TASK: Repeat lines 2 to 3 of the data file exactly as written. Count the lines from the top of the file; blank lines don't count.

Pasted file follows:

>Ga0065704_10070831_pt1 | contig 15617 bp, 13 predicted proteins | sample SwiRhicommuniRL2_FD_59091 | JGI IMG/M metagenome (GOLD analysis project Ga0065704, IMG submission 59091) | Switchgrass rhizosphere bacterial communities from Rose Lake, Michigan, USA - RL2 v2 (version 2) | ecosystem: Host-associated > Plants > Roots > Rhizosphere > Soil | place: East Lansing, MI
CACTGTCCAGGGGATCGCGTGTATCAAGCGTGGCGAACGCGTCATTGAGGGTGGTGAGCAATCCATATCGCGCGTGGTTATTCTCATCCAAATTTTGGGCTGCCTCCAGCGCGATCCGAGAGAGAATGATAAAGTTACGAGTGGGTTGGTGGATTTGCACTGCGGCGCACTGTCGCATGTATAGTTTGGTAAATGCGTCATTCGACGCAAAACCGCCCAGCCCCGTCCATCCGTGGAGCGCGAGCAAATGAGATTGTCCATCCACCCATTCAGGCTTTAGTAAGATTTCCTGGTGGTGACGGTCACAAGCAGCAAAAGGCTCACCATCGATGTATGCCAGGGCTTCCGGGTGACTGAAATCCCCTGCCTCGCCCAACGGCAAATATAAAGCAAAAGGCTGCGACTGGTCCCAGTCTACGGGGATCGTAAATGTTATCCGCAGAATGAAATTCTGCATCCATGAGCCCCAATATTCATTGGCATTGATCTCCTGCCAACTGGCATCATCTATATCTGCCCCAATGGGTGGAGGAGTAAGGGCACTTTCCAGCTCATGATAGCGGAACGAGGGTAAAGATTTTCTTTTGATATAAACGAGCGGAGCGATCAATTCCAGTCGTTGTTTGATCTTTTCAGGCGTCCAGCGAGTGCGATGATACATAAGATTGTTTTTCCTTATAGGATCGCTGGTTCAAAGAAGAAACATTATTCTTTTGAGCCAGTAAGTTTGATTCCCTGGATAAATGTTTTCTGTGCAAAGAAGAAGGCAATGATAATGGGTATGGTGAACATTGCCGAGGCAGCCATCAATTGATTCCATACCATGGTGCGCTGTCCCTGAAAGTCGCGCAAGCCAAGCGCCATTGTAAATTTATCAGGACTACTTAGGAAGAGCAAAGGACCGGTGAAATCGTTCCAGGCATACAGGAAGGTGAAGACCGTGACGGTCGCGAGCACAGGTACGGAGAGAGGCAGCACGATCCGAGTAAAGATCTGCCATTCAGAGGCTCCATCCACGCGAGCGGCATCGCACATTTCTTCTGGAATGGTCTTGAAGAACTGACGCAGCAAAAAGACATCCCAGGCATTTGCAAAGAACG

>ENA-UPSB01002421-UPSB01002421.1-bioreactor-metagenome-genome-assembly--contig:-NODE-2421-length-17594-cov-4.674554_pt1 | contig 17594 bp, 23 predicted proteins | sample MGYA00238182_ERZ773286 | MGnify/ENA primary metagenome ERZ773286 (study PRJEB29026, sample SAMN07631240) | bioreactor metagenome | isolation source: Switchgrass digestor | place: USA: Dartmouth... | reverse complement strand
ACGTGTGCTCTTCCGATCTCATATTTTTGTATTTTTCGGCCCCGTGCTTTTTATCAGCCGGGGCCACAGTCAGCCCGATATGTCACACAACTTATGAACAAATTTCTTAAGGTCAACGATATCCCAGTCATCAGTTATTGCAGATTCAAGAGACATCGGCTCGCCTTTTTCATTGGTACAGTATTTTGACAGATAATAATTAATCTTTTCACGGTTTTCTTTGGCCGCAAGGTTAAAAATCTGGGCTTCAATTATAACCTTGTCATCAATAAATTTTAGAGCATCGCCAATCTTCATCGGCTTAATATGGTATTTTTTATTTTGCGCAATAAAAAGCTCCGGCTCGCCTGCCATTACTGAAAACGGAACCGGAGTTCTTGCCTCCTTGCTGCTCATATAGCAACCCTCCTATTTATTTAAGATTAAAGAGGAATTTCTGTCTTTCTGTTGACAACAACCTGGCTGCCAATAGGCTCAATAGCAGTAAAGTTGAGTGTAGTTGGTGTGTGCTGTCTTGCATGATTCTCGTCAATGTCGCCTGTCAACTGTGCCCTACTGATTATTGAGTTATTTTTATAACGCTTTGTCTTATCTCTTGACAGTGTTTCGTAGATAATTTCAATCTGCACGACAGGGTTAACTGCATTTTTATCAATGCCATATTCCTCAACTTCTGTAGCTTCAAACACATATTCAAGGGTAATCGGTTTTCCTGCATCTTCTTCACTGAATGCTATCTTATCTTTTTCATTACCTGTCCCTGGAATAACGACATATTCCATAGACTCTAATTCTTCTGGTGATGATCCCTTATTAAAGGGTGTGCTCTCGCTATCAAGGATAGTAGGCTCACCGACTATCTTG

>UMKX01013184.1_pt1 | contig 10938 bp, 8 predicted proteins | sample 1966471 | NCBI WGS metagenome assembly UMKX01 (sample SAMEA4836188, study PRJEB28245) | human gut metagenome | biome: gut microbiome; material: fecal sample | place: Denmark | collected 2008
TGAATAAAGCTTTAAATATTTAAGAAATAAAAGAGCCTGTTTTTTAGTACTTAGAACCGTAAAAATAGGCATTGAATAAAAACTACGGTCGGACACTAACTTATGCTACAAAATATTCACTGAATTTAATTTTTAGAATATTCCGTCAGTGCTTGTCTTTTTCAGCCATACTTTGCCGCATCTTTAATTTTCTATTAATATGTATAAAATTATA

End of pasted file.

CACTGTCCAGGGGATCGCGTGTATCAAGCGTGGCGAACGCGTCATTGAGGGTGGTGAGCAATCCATATCGCGCGTGGTTATTCTCATCCAAATTTTGGGCTGCCTCCAGCGCGATCCGAGAGAGAATGATAAAGTTACGAGTGGGTTGGTGGATTTGCACTGCGGCGCACTGTCGCATGTATAGTTTGGTAAATGCGTCATTCGACGCAAAACCGCCCAGCCCCGTCCATCCGTGGAGCGCGAGCAAATGAGATTGTCCATCCACCCATTCAGGCTTTAGTAAGATTTCCTGGTGGTGACGGTCACAAGCAGCAAAAGGCTCACCATCGATGTATGCCAGGGCTTCCGGGTGACTGAAATCCCCTGCCTCGCCCAACGGCAAATATAAAGCAAAAGGCTGCGACTGGTCCCAGTCTACGGGGATCGTAAATGTTATCCGCAGAATGAAATTCTGCATCCATGAGCCCCAATATTCATTGGCATTGATCTCCTGCCAACTGGCATCATCTATATCTGCCCCAATGGGTGGAGGAGTAAGGGCACTTTCCAGCTCATGATAGCGGAACGAGGGTAAAGATTTTCTTTTGATATAAACGAGCGGAGCGATCAATTCCAGTCGTTGTTTGATCTTTTCAGGCGTCCAGCGAGTGCGATGATACATAAGATTGTTTTTCCTTATAGGATCGCTGGTTCAAAGAAGAAACATTATTCTTTTGAGCCAGTAAGTTTGATTCCCTGGATAAATGTTTTCTGTGCAAAGAAGAAGGCAATGATAATGGGTATGGTGAACATTGCCGAGGCAGCCATCAATTGATTCCATACCATGGTGCGCTGTCCCTGAAAGTCGCGCAAGCCAAGCGCCATTGTAAATTTATCAGGACTACTTAGGAAGAGCAAAGGACCGGTGAAATCGTTCCAGGCATACAGGAAGGTGAAGACCGTGACGGTCGCGAGCACAGGTACGGAGAGAGGCAGCACGATCCGAGTAAAGATCTGCCATTCAGAGGCTCCATCCACGCGAGCGGCATCGCACATTTCTTCTGGAATGGTCTTGAAGAACTGACGCAGCAAAAAGACATCCCAGGCATTTGCAAAGAACG

>ENA-UPSB01002421-UPSB01002421.1-bioreactor-metagenome-genome-assembly--contig:-NODE-2421-length-17594-cov-4.674554_pt1 | contig 17594 bp, 23 predicted proteins | sample MGYA00238182_ERZ773286 | MGnify/ENA primary metagenome ERZ773286 (study PRJEB29026, sample SAMN07631240) | bioreactor metagenome | isolation source: Switchgrass digestor | place: USA: Dartmouth... | reverse complement strand